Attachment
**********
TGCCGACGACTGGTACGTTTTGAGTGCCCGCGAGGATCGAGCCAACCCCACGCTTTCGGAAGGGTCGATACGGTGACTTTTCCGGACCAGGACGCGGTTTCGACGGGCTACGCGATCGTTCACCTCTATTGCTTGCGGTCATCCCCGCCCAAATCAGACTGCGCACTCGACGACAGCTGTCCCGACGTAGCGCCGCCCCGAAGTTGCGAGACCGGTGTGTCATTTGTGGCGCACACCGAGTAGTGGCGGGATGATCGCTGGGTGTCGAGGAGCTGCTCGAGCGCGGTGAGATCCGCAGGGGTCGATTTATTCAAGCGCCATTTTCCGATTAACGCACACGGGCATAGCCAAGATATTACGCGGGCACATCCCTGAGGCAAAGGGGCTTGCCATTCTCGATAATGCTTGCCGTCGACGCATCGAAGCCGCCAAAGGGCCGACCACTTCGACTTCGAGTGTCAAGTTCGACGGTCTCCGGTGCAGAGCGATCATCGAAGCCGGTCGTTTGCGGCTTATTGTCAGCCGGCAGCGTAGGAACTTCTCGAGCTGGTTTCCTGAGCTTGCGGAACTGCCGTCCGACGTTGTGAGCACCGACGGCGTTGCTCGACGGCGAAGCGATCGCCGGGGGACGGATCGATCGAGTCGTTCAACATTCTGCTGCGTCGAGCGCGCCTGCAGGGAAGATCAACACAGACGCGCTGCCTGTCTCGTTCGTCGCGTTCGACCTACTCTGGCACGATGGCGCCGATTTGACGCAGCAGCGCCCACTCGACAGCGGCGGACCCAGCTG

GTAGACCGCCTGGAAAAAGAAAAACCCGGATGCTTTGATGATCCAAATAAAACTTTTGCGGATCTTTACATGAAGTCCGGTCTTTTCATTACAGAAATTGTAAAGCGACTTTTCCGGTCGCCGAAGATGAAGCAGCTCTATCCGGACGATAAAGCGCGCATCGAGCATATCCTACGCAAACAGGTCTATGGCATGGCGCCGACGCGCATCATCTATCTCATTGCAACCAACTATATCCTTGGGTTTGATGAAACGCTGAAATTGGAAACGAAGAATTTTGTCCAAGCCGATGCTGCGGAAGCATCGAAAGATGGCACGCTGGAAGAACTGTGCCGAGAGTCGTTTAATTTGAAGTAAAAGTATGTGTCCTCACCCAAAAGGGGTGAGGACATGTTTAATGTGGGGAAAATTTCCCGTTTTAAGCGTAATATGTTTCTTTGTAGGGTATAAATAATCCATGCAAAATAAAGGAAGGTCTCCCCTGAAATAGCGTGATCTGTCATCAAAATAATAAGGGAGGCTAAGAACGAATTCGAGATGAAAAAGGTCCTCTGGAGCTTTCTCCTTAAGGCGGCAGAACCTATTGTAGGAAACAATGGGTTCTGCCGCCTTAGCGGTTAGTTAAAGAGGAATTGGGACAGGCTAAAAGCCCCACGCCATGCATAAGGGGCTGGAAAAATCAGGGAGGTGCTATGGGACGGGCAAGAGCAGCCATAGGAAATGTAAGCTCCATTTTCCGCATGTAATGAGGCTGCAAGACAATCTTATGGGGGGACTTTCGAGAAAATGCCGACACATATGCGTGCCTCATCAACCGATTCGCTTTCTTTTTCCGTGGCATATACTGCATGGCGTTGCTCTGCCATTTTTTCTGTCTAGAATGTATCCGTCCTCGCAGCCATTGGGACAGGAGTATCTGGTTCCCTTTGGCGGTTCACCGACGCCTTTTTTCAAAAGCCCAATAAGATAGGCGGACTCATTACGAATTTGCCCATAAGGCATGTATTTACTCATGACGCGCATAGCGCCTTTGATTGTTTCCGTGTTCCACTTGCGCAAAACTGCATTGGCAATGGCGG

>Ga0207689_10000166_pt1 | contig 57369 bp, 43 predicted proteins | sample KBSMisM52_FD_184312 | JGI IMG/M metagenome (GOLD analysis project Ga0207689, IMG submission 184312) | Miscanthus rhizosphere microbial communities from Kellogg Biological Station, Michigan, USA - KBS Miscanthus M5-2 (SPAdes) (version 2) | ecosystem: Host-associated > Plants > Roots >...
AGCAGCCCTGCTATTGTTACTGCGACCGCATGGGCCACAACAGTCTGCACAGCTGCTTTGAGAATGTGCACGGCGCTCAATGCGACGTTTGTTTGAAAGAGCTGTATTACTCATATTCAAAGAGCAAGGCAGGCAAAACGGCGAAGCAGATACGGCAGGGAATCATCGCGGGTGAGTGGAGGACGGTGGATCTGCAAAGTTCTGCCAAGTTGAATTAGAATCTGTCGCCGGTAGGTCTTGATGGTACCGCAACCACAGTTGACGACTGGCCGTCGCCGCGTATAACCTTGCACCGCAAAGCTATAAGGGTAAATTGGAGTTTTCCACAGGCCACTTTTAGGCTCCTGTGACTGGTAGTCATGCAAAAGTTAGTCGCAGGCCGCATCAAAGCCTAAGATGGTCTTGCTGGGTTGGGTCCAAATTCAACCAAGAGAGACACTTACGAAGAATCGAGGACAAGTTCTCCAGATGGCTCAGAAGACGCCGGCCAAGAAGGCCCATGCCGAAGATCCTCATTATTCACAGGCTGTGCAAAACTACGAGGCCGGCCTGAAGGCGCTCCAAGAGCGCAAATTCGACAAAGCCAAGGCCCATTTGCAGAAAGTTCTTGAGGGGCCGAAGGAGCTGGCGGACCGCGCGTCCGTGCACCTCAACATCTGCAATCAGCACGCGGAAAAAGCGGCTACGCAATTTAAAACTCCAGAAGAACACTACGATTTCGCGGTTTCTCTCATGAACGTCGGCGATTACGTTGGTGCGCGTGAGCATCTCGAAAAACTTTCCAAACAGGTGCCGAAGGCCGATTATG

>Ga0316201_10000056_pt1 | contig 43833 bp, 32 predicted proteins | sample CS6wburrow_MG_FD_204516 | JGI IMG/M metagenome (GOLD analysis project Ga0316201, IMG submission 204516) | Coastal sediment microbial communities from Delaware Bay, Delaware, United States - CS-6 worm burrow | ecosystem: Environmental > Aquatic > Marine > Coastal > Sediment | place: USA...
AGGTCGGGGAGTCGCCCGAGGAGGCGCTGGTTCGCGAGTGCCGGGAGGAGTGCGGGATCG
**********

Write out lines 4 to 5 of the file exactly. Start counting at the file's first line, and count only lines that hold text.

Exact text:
AGCAGCCCTGCTATTGTTACTGCGACCGCATGGGCCACAACAGTCTGCACAGCTGCTTTGAGAATGTGCACGGCGCTCAATGCGACGTTTGTTTGAAAGAGCTGTATTACTCATATTCAAAGAGCAAGGCAGGCAAAACGGCGAAGCAGATACGGCAGGGAATCATCGCGGGTGAGTGGAGGACGGTGGATCTGCAAAGTTCTGCCAAGTTGAATTAGAATCTGTCGCCGGTAGGTCTTGATGGTACCGCAACCACAGTTGACGACTGGCCGTCGCCGCGTATAACCTTGCACCGCAAAGCTATAAGGGTAAATTGGAGTTTTCCACAGGCCACTTTTAGGCTCCTGTGACTGGTAGTCATGCAAAAGTTAGTCGCAGGCCGCATCAAAGCCTAAGATGGTCTTGCTGGGTTGGGTCCAAATTCAACCAAGAGAGACACTTACGAAGAATCGAGGACAAGTTCTCCAGATGGCTCAGAAGACGCCGGCCAAGAAGGCCCATGCCGAAGATCCTCATTATTCACAGGCTGTGCAAAACTACGAGGCCGGCCTGAAGGCGCTCCAAGAGCGCAAATTCGACAAAGCCAAGGCCCATTTGCAGAAAGTTCTTGAGGGGCCGAAGGAGCTGGCGGACCGCGCGTCCGTGCACCTCAACATCTGCAATCAGCACGCGGAAAAAGCGGCTACGCAATTTAAAACTCCAGAAGAACACTACGATTTCGCGGTTTCTCTCATGAACGTCGGCGATTACGTTGGTGCGCGTGAGCATCTCGAAAAACTTTCCAAACAGGTGCCGAAGGCCGATTATG

>Ga0316201_10000056_pt1 | contig 43833 bp, 32 predicted proteins | sample CS6wburrow_MG_FD_204516 | JGI IMG/M metagenome (GOLD analysis project Ga0316201, IMG submission 204516) | Coastal sediment microbial communities from Delaware Bay, Delaware, United States - CS-6 worm burrow | ecosystem: Environmental > Aquatic > Marine > Coastal > Sediment | place: USA...